She has been making headlines for almost two decades, thanks to her enviable beauty and super chic personal style, but we barely know her. Natasha Sinayobye opens up about her very private life in the limelight, why her beauty is such a pain and how farming saved her life.
We tend to act differently when we are unaware that we are being watched, and so, I stalk Natasha Sinayobye.
She is doing a fitting for a shoot to accompany this story at Iconic UG, located at Senana Shopping Centre. For those who haven’t been to this flashy fashion store, it is a well-lit space with an open floor plan that is interrupted by a pillar in the middle that serves as the dressing room. The rows and racks of clothes serve as good enough hiding spots for someone who is doing what I was doing. There are poufs scattered about, perhaps to relieve tired shoppers? More likely to help those trying on shoes. Of course lots of mirrors and the most smiley staff I have seen in a clothes shop in ages, especially here in Kampala.
I sit on one of those poufs and from there I can see her checking out a striped piece of clothing. From that angle, I can’t quite make out whether it is a dress or skirt, but she holds it against her frame as she twirls this way and that in front of the mirror. Standing barefoot, dressed in a fitting light blue denim jumpsuit, she looks shorter than I had assumed. I sneakily watch her interaction with the stylists and assistants to see if her demeanor will be the same once the interview begins. Will she be nicer because she knows she is being recorded? She is after all a skilled subject, appearing to let her interviewers in while maintaining her privacy. Letting the public in but only so.
The stalking reveals that she is at ease with herself and comfortably owns the space she is in. As a result, she puts the people around her at ease as well. This extends to the waiter in the restaurant where we sit to have our chat. For this, she changes into a red midi lace dress with a wide sleeved print coat over it and a pair of heeled clear Perspex slides. That, her trademark short hair and not a speck of makeup, complete the look.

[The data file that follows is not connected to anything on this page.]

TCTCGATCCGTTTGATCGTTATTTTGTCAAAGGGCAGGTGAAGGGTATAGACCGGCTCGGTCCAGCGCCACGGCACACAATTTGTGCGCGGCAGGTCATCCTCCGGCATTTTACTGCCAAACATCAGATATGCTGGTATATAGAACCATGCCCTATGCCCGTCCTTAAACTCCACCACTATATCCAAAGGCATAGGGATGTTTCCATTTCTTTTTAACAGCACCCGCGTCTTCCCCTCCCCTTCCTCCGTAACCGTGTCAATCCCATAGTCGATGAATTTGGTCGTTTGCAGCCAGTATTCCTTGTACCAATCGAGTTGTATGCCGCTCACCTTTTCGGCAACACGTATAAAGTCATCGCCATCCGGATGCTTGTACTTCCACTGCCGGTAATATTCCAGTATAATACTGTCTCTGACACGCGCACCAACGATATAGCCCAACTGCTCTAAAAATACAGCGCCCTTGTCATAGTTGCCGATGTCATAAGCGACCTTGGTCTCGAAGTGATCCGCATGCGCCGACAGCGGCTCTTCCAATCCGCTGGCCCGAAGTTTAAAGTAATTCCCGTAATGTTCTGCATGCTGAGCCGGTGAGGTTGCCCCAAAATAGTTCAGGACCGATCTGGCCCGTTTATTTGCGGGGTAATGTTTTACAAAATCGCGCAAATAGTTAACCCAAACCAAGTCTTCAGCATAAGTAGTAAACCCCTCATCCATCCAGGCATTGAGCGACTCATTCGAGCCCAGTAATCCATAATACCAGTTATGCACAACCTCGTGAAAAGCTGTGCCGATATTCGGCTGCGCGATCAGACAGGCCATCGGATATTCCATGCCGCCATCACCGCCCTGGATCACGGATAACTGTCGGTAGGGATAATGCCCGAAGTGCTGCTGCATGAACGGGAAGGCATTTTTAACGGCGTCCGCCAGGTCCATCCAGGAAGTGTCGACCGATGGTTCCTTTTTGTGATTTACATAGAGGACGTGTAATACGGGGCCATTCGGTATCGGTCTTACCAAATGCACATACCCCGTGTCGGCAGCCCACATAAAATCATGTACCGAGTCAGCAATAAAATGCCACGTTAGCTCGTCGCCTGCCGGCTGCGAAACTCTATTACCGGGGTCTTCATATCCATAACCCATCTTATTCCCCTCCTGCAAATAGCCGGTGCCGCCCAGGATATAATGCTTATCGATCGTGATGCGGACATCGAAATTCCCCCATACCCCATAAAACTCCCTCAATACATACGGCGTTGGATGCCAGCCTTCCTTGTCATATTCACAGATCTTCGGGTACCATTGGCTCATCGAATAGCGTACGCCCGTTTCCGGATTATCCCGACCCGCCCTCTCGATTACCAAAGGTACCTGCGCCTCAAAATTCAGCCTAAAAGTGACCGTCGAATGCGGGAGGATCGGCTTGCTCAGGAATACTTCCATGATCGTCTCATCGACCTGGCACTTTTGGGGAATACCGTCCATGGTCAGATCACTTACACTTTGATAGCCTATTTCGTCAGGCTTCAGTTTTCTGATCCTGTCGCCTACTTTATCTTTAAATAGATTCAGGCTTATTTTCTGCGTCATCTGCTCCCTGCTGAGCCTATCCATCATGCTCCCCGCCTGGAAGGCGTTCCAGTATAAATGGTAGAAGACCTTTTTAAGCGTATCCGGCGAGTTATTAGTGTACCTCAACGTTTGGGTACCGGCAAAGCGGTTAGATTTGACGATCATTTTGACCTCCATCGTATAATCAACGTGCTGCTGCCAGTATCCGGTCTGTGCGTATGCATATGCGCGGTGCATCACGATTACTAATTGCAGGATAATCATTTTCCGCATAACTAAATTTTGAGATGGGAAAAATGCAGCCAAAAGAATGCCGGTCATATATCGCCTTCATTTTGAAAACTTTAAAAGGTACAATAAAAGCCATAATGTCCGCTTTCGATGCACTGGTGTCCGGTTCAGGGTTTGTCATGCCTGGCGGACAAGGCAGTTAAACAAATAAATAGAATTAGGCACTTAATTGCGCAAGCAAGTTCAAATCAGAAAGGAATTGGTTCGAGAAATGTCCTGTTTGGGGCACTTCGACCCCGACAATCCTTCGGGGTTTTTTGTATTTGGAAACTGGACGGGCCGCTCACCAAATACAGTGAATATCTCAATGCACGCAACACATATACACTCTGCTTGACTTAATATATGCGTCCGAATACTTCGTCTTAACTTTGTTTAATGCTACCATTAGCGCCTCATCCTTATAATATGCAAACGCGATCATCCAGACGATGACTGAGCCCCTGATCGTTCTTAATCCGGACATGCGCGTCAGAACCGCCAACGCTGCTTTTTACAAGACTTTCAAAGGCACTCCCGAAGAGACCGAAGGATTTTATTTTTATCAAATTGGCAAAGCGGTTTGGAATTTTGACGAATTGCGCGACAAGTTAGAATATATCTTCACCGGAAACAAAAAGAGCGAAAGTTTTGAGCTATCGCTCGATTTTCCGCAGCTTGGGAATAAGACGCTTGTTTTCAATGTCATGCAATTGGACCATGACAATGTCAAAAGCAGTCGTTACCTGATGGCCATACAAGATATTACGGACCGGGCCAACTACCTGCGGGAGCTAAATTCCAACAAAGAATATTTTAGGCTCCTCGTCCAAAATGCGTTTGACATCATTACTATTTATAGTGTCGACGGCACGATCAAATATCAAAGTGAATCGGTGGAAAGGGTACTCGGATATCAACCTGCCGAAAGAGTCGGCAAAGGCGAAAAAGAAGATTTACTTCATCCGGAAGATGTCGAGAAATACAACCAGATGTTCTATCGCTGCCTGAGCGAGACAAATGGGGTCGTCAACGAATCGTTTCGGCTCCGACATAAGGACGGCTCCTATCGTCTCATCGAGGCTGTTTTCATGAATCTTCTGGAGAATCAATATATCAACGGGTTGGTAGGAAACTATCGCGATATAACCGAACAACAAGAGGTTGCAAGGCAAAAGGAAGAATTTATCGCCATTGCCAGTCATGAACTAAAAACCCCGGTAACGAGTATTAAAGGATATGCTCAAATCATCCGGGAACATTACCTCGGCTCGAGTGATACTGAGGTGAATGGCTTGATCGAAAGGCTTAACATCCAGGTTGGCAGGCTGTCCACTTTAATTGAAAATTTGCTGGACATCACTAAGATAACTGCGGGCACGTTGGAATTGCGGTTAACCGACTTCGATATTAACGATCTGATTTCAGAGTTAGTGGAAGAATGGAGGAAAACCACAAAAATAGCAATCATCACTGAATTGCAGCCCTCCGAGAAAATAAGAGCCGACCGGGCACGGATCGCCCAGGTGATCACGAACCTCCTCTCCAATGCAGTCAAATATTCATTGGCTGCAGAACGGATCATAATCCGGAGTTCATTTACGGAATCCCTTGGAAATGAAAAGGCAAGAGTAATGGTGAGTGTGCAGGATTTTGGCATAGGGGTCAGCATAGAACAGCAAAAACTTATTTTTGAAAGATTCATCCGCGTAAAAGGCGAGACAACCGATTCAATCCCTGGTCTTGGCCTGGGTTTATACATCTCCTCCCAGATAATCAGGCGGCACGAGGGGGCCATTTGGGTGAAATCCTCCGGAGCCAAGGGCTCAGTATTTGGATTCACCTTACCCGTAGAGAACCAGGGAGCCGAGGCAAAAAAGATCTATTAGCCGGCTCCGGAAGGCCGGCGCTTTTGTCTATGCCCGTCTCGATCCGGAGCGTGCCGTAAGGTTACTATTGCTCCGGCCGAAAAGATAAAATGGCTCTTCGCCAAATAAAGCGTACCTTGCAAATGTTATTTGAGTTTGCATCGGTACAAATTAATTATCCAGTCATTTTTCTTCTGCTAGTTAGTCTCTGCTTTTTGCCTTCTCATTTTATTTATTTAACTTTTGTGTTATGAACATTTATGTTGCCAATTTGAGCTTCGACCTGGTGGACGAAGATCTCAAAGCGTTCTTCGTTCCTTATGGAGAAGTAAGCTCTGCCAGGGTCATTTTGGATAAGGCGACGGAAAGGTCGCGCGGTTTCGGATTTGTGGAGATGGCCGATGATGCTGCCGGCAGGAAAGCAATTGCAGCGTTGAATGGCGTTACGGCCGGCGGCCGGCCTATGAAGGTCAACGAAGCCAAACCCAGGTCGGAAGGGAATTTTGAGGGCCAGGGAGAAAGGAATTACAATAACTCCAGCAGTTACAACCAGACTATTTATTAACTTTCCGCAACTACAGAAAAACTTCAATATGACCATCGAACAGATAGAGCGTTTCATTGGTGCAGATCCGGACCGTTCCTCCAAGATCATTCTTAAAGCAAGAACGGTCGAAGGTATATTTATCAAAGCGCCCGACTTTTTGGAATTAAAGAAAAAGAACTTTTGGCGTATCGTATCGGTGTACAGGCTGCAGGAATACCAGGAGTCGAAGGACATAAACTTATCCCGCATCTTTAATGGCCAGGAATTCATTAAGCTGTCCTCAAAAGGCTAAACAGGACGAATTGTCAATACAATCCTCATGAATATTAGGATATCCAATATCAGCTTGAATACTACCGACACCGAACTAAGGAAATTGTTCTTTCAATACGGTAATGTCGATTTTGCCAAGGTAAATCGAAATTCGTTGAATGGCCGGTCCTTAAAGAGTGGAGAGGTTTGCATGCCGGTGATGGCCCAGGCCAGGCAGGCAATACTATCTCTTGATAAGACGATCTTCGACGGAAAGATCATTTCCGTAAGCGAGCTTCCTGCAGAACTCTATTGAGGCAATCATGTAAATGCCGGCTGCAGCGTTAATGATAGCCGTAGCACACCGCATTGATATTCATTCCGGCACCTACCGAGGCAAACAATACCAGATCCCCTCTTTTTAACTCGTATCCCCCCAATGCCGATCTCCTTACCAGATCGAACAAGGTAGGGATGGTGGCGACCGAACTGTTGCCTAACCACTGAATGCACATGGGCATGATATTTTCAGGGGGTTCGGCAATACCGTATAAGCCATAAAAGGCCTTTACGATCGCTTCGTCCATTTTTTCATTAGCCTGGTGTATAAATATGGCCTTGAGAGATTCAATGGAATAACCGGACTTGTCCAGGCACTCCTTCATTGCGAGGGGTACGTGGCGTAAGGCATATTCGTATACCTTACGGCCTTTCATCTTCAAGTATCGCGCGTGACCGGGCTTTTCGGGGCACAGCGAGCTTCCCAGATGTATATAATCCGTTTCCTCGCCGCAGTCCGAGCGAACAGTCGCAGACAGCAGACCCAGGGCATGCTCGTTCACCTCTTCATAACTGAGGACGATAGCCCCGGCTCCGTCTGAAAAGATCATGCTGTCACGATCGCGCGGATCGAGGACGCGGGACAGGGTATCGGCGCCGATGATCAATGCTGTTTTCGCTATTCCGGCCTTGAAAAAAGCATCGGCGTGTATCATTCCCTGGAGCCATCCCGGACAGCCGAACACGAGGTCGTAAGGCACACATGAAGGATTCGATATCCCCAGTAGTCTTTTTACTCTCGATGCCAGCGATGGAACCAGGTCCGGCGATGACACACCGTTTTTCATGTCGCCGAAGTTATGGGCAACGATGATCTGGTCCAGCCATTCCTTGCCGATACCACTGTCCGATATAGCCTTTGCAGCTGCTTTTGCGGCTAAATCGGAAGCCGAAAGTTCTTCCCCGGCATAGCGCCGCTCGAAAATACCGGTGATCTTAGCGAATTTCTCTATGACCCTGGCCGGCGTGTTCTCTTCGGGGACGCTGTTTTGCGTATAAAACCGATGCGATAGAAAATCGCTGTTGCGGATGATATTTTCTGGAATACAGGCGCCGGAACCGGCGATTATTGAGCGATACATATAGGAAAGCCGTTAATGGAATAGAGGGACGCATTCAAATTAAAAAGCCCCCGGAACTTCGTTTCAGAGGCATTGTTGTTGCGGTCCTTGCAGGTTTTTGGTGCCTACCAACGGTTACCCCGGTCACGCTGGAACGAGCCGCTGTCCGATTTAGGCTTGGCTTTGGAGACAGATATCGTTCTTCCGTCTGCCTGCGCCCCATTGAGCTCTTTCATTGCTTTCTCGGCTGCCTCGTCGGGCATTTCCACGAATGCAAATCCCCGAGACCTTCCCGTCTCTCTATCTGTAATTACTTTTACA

Sinayobye has been interviewed so many times that she can hardly count. Her career as a dancer, choreographer, model, actress and stint as a musician has been chronicled since 2001 when she made her public debut. Despite that, she doesn’t get tired of being asked the same questions. She says, “Each time I’m asked about the same thing, my perspective has changed. I see things differently now that I’m older.” That might well be the case; but I suspect part of it is a tactic she uses to guard her privacy. Something she does sweetly and yet so fiercely. Along the conversation she will tell me; “and you can be assertive without being defensive.”
One of the things she has been asked about repeatedly being her looks. How has she maintained her youthful look? How did it feel to win the Miss MTN Uganda crown in 2001? How does it feel to be on several lists of ‘Most Beautiful Ugandan women’?
Unironically, because of this beauty, many people underestimate her, taking her for just a pretty face. “Ya, ya that has happened, not once, not twice. It comes so naturally for certain people. When they look at some women, they just conclude, oh you’re blonde. I have had apologies before- someone has had to say I didn’t expect you to be this person”.
Her beauty might cause people to pause but she is unphased by it. Case in point; I receive a text from a friend saying I have been spotted in a restaurant seated with the most beautiful woman in Uganda, a goddess. When I show her the message she brushes it off as one would a casual comment about the weather. She credits her parents for this outlook.
“I thank my parents so so much for this. My parents have always been very…you see when your dad tells you you’re beautiful every day, you get used to it. It doesn’t become a handicap to you. When you dress up and your mum says; you’re so smart, you’re so beautiful…”
She trails off. “So when someone else says it, there’s no reason that it should affect me in anyway, or any reason it should go to my head. I believe everyone should encourage their kids and tell them all the time; ‘you look beautiful’, ‘you are beautiful’ all the time. You are the one person they trust at that age. So you should tell them.” Now she starts to reveal a side of her most interviews I watched and read in prep for this did not show; a depth of character that sits well with her upbeat persona.
Before her beauty made her known to us, Sinayobye had a different plan for her life. She wanted to be a doctor; a journey that took a detour when she had her son. When she talks about him, she gets a bit serious. “My parents were very supportive. I could still have chased that dream but I did not want to burden them, it was my responsibility and I had to take it on.” And she has worked hard at shouldering that responsibility.
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